The question is: what can be done? In addition to the list of solutions proposed by Susan White in last week’s NCJFCJ article, I would like to make a few other suggestions:

  • We need to help teens reframe their thinking about technology, and what is acceptable behavior in a relationship. This is especially important as teens may not view some types of behaviors as abusive, only irritating. Right now teens feel like they should have 24-hour access to each other. As evidence, one study found that 24% of teens in a relationship reported communicating via text with their partners between midnight and 5AM (Picard, 2007). With technology, the reach of a perpetrator is much greater than it used to be. Online resources are a big step (e.g.,;; but more needs to be done. We need interventions that encourage teens to engage in active problem solving so they can learn how to set boundaries for themselves, and also understand that their partner has a right to set boundaries too.
  • In addition to visiting schools to present information on dating violence and technology to teens and parents as was suggested in last week’s NCJFCJ article, I would also say that school administrators need to be educated on this intersection. Nationally, many school systems are not prepared to deal with teen dating violence on their campuses. Therefore, communication between the courts and schools is essential to protect victims, many of whom are forced into continual contact with the perpetrator on school grounds. Judges and attorneys can make a meaningful contribution by helping school systems establish appropriate policies, including procedures to help victims obtain a temporary protective order, if necessary.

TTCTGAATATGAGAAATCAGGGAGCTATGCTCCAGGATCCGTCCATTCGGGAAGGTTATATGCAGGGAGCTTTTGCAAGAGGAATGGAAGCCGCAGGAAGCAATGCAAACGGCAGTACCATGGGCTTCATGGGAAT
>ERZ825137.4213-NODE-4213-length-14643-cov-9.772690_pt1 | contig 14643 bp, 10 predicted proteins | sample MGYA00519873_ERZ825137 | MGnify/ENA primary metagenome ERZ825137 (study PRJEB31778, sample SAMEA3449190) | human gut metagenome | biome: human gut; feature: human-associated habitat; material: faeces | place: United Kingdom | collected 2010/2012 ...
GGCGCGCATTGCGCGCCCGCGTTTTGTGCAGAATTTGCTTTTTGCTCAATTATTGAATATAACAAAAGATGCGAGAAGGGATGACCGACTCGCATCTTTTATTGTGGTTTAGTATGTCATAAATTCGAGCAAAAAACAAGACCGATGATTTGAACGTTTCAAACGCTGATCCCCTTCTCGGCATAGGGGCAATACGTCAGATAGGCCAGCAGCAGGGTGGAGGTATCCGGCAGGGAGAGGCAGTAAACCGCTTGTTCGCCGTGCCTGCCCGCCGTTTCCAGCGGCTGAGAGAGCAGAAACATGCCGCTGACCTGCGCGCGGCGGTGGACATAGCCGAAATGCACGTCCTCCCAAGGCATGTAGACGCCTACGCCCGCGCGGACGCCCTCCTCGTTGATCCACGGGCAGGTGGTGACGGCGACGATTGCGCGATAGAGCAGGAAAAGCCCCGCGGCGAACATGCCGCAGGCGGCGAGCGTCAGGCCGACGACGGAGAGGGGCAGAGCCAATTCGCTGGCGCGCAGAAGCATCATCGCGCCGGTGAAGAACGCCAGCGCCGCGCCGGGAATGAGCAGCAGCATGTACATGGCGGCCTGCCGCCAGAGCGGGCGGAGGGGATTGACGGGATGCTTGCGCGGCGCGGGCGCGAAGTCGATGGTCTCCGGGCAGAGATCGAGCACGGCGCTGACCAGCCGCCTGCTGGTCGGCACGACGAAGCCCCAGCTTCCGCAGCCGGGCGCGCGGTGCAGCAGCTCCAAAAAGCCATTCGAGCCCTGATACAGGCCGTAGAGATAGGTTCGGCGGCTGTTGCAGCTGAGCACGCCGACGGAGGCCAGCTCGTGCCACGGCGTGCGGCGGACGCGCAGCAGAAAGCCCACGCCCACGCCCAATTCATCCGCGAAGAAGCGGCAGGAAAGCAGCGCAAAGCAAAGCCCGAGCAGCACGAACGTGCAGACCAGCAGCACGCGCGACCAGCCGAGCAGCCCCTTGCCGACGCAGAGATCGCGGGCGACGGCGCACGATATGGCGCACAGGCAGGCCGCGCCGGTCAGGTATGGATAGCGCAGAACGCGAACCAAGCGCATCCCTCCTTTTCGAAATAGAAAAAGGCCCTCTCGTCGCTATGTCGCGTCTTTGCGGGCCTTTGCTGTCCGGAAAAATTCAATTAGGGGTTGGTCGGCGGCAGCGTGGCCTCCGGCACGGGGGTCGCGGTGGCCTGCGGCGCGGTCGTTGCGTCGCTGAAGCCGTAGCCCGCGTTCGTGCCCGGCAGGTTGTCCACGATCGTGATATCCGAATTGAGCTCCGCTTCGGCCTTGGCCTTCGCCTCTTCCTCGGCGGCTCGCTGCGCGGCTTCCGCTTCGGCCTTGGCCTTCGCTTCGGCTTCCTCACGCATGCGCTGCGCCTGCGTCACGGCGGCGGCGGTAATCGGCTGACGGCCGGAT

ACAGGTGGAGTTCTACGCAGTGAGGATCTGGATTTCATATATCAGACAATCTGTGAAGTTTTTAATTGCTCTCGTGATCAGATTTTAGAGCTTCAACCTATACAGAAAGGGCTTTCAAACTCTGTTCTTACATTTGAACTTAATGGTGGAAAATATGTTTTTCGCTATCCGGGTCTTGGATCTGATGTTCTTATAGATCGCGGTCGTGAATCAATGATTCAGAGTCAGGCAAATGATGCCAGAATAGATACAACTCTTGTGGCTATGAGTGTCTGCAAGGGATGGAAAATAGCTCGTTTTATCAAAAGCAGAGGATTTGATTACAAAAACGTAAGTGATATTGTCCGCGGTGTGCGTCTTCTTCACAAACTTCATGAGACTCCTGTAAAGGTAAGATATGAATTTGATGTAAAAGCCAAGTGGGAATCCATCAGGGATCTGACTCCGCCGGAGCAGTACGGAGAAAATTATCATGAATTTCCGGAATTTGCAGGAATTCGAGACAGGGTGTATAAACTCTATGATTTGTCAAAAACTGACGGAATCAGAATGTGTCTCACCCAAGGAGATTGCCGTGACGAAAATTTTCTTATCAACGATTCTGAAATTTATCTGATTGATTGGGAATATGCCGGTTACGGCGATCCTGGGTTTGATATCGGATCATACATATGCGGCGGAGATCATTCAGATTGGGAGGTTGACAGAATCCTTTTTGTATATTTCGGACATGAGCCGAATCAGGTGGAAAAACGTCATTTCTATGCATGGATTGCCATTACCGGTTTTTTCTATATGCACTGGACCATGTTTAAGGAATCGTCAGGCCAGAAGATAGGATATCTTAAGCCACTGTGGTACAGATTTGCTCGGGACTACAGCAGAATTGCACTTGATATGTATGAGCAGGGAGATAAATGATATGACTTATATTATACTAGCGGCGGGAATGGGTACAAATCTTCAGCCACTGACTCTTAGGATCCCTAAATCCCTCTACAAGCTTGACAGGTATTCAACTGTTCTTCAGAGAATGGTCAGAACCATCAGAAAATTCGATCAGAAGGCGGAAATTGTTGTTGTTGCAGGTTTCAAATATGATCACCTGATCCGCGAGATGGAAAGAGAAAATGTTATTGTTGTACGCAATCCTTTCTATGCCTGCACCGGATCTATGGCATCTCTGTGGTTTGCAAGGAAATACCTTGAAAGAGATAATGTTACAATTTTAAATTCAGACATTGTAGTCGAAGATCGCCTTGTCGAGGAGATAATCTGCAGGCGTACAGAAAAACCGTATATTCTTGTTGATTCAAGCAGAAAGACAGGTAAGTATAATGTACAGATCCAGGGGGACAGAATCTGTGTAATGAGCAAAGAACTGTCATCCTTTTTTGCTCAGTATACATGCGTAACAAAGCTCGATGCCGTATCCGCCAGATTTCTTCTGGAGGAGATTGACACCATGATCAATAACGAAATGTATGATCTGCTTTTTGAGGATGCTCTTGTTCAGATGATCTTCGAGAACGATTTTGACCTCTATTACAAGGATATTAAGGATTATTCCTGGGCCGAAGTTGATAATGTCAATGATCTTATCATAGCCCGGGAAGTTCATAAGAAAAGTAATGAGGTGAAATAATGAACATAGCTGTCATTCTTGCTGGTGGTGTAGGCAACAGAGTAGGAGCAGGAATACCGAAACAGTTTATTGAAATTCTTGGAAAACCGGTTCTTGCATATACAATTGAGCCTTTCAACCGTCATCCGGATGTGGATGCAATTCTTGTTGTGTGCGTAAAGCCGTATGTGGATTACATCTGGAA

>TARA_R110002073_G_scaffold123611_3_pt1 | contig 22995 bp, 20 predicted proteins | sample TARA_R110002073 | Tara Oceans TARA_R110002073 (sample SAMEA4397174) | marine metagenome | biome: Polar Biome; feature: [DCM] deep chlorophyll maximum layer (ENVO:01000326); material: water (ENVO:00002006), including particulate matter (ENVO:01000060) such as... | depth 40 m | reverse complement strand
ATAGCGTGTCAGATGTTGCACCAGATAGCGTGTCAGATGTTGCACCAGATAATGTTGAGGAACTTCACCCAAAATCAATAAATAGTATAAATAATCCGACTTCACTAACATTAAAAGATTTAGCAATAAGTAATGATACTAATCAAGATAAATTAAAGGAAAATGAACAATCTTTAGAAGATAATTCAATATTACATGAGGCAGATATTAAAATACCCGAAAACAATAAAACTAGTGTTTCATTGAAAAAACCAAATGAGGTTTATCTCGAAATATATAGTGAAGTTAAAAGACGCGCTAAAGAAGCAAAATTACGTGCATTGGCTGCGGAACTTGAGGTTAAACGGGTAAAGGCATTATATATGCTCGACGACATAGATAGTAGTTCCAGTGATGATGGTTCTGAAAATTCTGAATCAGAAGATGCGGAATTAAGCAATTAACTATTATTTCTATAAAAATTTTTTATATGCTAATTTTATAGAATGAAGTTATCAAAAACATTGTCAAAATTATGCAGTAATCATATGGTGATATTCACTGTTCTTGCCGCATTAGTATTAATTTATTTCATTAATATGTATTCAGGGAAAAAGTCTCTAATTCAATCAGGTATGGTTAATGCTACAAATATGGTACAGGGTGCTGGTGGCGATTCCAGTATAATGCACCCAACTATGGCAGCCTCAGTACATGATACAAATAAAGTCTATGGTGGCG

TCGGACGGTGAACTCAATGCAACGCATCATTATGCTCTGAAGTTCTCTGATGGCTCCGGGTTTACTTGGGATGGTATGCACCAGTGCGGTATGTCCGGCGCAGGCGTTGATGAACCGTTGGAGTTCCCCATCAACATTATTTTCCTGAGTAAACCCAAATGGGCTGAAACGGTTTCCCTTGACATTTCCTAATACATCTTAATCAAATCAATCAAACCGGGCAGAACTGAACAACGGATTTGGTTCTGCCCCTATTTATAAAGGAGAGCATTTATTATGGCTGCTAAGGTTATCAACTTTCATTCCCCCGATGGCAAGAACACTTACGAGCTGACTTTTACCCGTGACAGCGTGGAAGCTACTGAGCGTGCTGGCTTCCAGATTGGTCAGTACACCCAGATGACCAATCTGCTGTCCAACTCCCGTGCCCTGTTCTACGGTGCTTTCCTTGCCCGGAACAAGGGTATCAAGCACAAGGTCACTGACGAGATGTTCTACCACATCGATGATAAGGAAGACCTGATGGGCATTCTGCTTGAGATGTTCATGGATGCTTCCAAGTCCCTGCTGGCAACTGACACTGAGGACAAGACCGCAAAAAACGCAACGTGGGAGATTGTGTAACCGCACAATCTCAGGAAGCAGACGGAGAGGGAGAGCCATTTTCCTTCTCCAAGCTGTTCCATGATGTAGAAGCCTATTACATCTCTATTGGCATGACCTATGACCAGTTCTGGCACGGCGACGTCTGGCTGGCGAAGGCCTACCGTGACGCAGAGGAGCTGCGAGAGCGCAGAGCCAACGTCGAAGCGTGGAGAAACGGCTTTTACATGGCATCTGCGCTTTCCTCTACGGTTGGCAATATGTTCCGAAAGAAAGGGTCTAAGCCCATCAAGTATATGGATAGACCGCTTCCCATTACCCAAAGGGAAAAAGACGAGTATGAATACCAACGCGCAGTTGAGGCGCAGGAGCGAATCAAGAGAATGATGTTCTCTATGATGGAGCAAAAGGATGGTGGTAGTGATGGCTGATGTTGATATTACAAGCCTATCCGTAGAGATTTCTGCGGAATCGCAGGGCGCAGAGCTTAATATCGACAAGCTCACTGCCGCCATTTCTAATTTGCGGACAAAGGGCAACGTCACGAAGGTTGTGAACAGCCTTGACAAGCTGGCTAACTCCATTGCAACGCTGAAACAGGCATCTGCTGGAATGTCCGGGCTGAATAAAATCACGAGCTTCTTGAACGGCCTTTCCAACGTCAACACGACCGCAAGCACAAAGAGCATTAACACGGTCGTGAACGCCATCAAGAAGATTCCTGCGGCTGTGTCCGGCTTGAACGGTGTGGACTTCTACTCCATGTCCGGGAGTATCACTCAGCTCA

• We also need bystander interventions in our schools and communities. These interventions involve teaching bystanders how to intervene in situations where dating violence is about to occur (Banyard, Plante, & Moynihan, 2004). By raising awareness of how peers use technology to encourage discord and violence in dating relationships, and by teaching skills that emphasize positive ways to intervene, we may begin to see more responsible use of technology among peers and dating partners. There is also a level of accountability too; if peers engage in bullying behaviors that incite dating violence, then they need to be held accountable.
  • Finally, attorneys, judges, and court staff would benefit from trainings on the intersection of dating violence (including cyber dating violence), and other types of behaviors (e.g., alcohol and drug use, self-harm, truancy, other violent acts). We have a greater understanding of these intersections based on research and practice. It is no longer enough to simply ask teens to explain and take responsibility for their actions (though this can be a start) since during this developmental stage, they may not fully understand why they did what they did. Therefore, an important role for the juvenile justice system is to help connect these dots so that appropriate accountability (and support) can be provided to youth.


Baker, C. K. (in press). What role do peers play in adolescent dating?: Insights from adolescents with a history of dating violence. Violence Against Women.

Baker, C. K. (2016). Dating violence and substance use: Exploring the context of adolescent relationships. Journal of Interpersonal Violence, 31(5), 900-919.